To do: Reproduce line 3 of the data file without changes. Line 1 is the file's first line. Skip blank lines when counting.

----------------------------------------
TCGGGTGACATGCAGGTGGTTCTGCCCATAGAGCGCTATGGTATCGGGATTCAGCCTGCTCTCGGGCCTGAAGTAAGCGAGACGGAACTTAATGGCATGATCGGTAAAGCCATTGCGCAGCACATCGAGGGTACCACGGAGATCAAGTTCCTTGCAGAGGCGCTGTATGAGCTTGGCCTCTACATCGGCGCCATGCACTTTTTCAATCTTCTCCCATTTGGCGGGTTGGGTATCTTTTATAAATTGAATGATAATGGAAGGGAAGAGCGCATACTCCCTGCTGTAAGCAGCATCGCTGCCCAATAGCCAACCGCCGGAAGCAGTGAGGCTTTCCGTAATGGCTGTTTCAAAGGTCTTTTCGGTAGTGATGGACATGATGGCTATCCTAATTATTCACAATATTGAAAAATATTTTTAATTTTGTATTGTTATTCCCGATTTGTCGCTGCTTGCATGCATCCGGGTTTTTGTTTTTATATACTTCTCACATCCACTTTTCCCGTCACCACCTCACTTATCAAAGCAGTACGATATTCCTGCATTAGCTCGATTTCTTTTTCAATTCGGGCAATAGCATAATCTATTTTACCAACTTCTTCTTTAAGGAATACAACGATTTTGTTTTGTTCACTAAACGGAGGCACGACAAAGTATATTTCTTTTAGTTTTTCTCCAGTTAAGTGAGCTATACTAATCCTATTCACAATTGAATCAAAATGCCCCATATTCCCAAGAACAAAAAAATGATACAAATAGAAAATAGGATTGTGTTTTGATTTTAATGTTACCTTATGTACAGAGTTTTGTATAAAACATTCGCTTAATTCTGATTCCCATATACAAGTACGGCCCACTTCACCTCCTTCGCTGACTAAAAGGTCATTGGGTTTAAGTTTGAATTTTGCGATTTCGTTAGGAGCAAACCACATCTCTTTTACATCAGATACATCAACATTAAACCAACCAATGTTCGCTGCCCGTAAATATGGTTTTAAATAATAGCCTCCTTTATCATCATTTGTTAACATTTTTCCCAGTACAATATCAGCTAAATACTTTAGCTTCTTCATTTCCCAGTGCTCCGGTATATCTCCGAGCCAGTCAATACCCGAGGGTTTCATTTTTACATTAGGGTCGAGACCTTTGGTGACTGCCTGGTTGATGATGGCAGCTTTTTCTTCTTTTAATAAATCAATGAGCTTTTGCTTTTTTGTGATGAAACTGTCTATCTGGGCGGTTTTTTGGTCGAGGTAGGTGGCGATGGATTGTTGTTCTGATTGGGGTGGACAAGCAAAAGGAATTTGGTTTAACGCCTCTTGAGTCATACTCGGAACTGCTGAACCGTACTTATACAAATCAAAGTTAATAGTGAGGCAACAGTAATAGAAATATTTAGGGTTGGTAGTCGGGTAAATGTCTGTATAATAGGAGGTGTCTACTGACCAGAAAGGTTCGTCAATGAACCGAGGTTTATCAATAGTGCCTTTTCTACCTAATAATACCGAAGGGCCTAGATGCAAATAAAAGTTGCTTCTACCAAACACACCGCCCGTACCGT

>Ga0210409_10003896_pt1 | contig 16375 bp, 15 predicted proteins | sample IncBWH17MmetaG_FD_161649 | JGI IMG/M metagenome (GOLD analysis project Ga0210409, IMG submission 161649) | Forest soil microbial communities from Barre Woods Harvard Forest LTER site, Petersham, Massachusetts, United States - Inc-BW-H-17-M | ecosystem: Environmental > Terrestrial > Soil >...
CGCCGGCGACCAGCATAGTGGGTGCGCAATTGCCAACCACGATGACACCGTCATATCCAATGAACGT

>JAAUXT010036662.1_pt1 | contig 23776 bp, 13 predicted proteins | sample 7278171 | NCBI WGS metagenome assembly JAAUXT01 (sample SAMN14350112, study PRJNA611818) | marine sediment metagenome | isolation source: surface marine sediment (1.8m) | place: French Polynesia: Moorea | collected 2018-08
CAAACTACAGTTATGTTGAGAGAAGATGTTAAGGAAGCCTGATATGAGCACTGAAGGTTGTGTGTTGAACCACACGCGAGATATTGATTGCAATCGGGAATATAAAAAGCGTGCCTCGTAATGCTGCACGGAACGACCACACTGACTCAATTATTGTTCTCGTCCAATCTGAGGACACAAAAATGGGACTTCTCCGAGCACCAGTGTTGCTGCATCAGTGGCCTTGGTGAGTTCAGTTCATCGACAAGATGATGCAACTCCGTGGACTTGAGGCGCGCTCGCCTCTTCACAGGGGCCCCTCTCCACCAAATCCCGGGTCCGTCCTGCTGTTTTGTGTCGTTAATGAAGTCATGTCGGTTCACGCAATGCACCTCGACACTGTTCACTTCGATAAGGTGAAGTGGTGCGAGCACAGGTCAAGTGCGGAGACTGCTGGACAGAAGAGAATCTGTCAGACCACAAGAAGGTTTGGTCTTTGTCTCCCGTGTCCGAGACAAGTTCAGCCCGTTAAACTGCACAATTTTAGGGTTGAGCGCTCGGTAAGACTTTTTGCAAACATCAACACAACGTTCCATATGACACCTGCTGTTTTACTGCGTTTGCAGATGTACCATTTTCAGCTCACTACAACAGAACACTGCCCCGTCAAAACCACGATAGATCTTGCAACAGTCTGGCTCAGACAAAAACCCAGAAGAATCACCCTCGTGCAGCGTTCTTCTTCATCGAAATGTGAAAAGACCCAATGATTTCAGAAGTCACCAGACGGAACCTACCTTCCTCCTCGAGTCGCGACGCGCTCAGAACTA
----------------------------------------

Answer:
CGCCGGCGACCAGCATAGTGGGTGCGCAATTGCCAACCACGATGACACCGTCATATCCAATGAACGT